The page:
Malaria is a preventable, life threatening disease transmitted by the bite of mosquitos which have been infected with the malaria parasite. It’s essential that it is quickly identified and treated, otherwise the outcome can be fatal.
It’s the female mozzies which spread malaria, and once you’ve been bitten the parasite enters your bloodstream and makes its way to your liver. The infection then re-enters the bloodstream and grows and multiplies in red blood cells which explode, leading to more parasites entering the bloodstream. It is important to recognise that it only takes one bite from an infected mosquito to develop malaria.
The malaria parasite is a plasmodium (multi-nuclei) parasite. Plasmodium falciparum is responsible for the majority of malarial deaths in the world, but is predominantly found in Africa. In Asia and South America Plasmodium vivax is more common and is reported to produce milder symptoms, however it can have an extended length of stay in the liver of the infected person, which can cause relapses of symptoms for up to three years.
Where am I most likely to get it?
It’s really unfortunate that Malaria is endemic in over 100 countries worldwide, including those offering some of the best riding and most rewarding travel experiences. The majority of these are in Africa, South & Central America, Asia and the Middle East. When you are planning a trip it is important to identify the malarial risk within each region and country you are planning to visit, and www.fitfortravel.nhs.uk provides a useful resource for this.
Africa has the largest burden of the disease but there are approaching a million deaths per year worldwide. The majority of victims are children. Around 2,000 cases of malaria are even identified in the UK each year, but these are in patients who have recently travelled to countries where malaria is present. In most years this does result in a small number of deaths.
How do I know if I’ve got malaria?
One of the main problems with identifying whether you have contracted malaria is that it usually starts with non-specific general flu-like symptoms. It can take up to a year for symptoms to fully develop. Because of this, anyone who has travelled through a malarial region should be aware of the risk and should highlight their travel history to healthcare professionals, particularly if they experience such symptoms as:
• Fever, sweats and chills
• Muscle aches and pains
If the fevers, sweats and chills seem to occur in cycles of up to 48 hours this is particularly important, as this correlates to the cycle of infected red blood cells bursting and releasing more parasites into the bloodstream.
What treatment is there?
Once malaria is diagnosed, using a blood test, it must be treated as quickly as possible. Due to the differences in malaria infections caused by the parasites in the various parts of the world, it is essential that if you think you may have malaria you communicate the following to healthcare professionals treating you:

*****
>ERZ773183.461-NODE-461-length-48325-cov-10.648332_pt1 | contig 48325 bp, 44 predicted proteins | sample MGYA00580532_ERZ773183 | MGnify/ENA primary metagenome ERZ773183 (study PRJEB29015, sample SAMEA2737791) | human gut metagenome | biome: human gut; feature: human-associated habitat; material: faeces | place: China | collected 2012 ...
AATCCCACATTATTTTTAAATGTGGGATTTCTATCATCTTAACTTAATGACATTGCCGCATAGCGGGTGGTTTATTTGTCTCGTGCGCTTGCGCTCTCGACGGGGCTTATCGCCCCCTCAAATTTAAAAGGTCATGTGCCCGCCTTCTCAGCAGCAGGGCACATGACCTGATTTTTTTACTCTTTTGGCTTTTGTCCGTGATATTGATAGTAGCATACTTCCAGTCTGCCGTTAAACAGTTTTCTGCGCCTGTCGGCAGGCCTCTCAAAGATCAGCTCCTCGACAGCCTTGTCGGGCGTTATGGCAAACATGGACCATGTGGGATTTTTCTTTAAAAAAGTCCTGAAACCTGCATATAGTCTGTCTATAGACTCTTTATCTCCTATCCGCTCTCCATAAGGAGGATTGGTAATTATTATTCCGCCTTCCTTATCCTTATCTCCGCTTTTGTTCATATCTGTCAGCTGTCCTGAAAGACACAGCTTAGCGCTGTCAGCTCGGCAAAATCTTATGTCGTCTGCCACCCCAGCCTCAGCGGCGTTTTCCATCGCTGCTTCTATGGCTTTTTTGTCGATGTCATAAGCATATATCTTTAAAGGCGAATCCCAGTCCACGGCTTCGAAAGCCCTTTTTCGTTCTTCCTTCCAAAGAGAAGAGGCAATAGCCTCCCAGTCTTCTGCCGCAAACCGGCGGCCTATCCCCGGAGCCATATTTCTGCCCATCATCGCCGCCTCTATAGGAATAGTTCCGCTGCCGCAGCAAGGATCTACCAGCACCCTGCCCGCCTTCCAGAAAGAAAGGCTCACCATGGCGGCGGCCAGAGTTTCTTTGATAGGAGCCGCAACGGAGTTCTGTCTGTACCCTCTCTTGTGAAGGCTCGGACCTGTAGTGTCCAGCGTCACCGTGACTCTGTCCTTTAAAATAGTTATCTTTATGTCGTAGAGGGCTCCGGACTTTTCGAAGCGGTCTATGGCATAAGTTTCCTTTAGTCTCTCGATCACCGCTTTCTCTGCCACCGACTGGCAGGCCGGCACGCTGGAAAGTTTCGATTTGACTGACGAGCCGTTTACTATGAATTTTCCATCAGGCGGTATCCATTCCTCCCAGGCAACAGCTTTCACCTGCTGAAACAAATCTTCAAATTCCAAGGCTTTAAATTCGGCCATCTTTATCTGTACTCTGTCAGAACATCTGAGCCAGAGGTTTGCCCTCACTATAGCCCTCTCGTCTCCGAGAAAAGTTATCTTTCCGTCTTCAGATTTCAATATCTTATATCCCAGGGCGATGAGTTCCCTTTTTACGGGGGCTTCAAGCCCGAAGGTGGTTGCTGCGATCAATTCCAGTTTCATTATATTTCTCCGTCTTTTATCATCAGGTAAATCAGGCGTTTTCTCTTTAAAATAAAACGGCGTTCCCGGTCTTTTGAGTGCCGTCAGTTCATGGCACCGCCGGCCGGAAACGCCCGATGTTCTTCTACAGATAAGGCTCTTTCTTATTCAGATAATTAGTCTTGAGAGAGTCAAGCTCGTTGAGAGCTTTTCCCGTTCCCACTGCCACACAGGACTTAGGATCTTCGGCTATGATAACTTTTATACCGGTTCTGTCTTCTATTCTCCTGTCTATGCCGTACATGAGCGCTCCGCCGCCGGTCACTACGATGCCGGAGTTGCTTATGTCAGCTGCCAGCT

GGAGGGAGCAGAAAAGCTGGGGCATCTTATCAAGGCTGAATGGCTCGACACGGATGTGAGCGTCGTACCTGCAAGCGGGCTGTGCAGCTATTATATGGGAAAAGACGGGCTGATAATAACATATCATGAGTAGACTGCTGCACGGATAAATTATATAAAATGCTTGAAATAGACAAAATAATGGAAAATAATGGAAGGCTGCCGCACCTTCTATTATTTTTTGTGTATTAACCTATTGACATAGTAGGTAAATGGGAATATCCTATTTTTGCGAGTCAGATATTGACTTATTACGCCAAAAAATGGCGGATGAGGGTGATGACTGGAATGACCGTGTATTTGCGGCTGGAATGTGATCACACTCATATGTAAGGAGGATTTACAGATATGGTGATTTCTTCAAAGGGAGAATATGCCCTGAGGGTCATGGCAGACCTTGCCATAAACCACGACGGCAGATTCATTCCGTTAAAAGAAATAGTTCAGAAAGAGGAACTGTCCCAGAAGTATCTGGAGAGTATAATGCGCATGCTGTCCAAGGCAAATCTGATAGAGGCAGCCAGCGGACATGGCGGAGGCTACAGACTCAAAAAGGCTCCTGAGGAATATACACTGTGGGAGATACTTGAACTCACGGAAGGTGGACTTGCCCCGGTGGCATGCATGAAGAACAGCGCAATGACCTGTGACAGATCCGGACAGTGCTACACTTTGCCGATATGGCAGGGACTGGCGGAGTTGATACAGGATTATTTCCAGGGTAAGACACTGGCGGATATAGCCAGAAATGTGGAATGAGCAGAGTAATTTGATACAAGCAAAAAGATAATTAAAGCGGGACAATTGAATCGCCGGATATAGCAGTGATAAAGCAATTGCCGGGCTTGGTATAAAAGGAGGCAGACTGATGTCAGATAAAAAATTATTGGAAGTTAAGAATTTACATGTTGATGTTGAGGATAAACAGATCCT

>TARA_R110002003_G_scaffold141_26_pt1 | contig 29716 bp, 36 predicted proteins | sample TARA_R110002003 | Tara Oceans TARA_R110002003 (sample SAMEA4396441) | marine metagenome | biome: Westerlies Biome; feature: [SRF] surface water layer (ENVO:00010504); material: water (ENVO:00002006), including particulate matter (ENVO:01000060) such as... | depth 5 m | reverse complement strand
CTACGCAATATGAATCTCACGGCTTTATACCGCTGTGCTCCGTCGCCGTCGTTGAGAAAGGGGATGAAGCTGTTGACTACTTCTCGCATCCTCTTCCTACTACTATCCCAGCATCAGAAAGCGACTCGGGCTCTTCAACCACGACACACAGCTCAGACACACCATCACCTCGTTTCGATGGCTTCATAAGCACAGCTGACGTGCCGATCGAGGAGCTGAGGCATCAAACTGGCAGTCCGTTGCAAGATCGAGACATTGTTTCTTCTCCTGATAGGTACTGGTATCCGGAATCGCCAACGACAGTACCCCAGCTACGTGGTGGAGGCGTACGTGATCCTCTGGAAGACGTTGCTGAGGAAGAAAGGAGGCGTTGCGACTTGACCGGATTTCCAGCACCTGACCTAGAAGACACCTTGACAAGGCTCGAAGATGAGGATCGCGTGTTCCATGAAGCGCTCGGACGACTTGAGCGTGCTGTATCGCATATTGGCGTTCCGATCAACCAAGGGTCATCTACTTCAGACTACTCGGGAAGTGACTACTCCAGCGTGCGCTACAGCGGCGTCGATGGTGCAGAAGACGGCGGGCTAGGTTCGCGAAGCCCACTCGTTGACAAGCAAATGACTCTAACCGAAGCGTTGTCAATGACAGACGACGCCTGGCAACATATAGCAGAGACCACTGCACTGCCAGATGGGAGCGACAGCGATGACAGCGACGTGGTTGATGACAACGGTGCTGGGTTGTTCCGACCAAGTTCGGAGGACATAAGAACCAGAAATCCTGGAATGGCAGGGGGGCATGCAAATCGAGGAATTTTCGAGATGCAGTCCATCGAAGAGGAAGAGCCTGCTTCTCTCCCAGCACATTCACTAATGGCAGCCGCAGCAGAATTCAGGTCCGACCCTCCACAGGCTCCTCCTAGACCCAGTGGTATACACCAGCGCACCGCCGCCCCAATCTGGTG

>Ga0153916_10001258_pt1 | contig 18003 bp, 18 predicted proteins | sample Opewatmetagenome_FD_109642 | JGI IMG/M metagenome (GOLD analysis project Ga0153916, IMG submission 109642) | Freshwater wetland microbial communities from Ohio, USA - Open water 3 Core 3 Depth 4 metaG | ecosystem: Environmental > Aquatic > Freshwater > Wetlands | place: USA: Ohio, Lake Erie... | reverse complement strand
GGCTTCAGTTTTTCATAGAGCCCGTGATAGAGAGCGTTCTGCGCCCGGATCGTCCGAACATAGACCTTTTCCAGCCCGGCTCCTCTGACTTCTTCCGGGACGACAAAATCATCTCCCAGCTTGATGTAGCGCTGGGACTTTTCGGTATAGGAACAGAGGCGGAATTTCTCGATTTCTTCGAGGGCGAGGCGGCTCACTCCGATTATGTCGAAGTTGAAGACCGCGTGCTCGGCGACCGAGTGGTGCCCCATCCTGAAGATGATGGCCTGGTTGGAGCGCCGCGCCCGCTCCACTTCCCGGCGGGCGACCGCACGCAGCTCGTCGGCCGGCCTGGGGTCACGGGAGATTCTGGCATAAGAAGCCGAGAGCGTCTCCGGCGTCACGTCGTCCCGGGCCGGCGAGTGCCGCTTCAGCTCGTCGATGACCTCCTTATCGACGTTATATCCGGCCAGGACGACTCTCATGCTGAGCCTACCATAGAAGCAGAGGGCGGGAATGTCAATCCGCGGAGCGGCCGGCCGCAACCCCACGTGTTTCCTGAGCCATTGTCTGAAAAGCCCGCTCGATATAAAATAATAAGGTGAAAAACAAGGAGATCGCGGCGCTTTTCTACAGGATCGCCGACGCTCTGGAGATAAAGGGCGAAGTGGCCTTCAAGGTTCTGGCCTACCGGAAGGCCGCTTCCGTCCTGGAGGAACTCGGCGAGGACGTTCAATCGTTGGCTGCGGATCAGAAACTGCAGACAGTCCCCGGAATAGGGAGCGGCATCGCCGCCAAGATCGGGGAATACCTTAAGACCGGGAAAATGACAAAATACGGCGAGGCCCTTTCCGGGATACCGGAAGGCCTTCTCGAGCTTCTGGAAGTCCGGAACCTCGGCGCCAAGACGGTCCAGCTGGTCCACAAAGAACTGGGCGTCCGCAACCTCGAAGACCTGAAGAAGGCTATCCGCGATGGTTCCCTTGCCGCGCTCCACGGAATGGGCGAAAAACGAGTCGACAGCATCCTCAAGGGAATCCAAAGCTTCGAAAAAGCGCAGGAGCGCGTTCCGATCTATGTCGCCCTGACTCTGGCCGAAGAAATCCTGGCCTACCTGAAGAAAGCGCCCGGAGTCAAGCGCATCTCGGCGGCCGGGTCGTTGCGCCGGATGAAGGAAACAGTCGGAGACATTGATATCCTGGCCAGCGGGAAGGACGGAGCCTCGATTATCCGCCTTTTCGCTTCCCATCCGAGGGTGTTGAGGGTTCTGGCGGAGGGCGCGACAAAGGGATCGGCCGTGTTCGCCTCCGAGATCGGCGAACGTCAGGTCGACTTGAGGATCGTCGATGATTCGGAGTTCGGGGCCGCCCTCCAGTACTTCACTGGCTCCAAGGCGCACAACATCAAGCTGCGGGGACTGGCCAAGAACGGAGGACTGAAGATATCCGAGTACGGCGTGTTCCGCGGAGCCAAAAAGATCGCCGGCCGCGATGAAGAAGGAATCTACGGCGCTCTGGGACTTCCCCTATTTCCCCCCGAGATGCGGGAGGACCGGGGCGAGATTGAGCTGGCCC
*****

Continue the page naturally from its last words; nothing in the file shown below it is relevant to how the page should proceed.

• Exactly where you have travelled
• Any anti-malarials you have been taking
• Potential incidences of exposure, such as times and locations when you have been bitten
In most mild cases, treatment is tablet based, perhaps delivered in a hospital setting in order to monitor the progression of the infection, although the treatment may be given to you to take at home. In the case of a severe infection the treatment is intravenous quinine followed by tablet based treatments.
How can I avoid it?
The risks of a severe malaria infection when travelling should not be underestimated. Although tonic water does contain some quinine, a stiff G&T at sundown just isn’t going to be up to the job. Prevention is clearly the best option and this can be through preventing bites themselves, and taking anti-malarial medications. It is important to remember that even if anti-malarials are taken in accordance with their prescription, they may not be fully effective. In addition to this there are increasing incidences of drug resistance in parts of the world. It sounds bad, but good bite prevention should always be maintained:
• Avoid being outside after dusk
• Wear long, loose sleeves and trousers
• Use DEET based insect repellent
• Stay in places with effective screening and air conditioning, but if this is not possible, sleep under an insecticide-treated mosquito net
For the majority of effective anti-malarial medications a prescription will be required. In order to ensure that you have the most appropriate treatment for the locations you are visiting, you should have a consultation with a GP practice or specific travel health service well in advance of travel. It is important to follow the instructions for taking medication closely to ensure that you receive the highest level of protection, this may include having to start taking it before the trip and continuing for a couple of weeks after you’ve left an infected area.